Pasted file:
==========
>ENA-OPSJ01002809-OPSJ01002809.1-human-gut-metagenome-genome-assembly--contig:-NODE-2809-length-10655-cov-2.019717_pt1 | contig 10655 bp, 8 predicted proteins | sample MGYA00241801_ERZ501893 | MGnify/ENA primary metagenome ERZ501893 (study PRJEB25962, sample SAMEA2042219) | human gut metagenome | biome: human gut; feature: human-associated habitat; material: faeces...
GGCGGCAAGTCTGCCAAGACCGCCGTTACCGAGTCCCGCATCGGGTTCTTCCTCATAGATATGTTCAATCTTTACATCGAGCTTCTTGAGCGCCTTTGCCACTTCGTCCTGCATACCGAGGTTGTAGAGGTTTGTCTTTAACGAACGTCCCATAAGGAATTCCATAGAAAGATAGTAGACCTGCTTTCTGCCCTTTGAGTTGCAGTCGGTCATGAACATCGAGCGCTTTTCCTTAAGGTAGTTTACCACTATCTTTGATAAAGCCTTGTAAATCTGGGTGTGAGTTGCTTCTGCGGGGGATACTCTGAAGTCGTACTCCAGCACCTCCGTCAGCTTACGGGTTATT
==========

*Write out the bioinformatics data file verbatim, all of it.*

>ENA-OPSJ01002809-OPSJ01002809.1-human-gut-metagenome-genome-assembly--contig:-NODE-2809-length-10655-cov-2.019717_pt1 | contig 10655 bp, 8 predicted proteins | sample MGYA00241801_ERZ501893 | MGnify/ENA primary metagenome ERZ501893 (study PRJEB25962, sample SAMEA2042219) | human gut metagenome | biome: human gut; feature: human-associated habitat; material: faeces...
GGCGGCAAGTCTGCCAAGACCGCCGTTACCGAGTCCCGCATCGGGTTCTTCCTCATAGATATGTTCAATCTTTACATCGAGCTTCTTGAGCGCCTTTGCCACTTCGTCCTGCATACCGAGGTTGTAGAGGTTTGTCTTTAACGAACGTCCCATAAGGAATTCCATAGAAAGATAGTAGACCTGCTTTCTGCCCTTTGAGTTGCAGTCGGTCATGAACATCGAGCGCTTTTCCTTAAGGTAGTTTACCACTATCTTTGATAAAGCCTTGTAAATCTGGGTGTGAGTTGCTTCTGCGGGGGATACTCTGAAGTCGTACTCCAGCACCTCCGTCAGCTTACGGGTTATT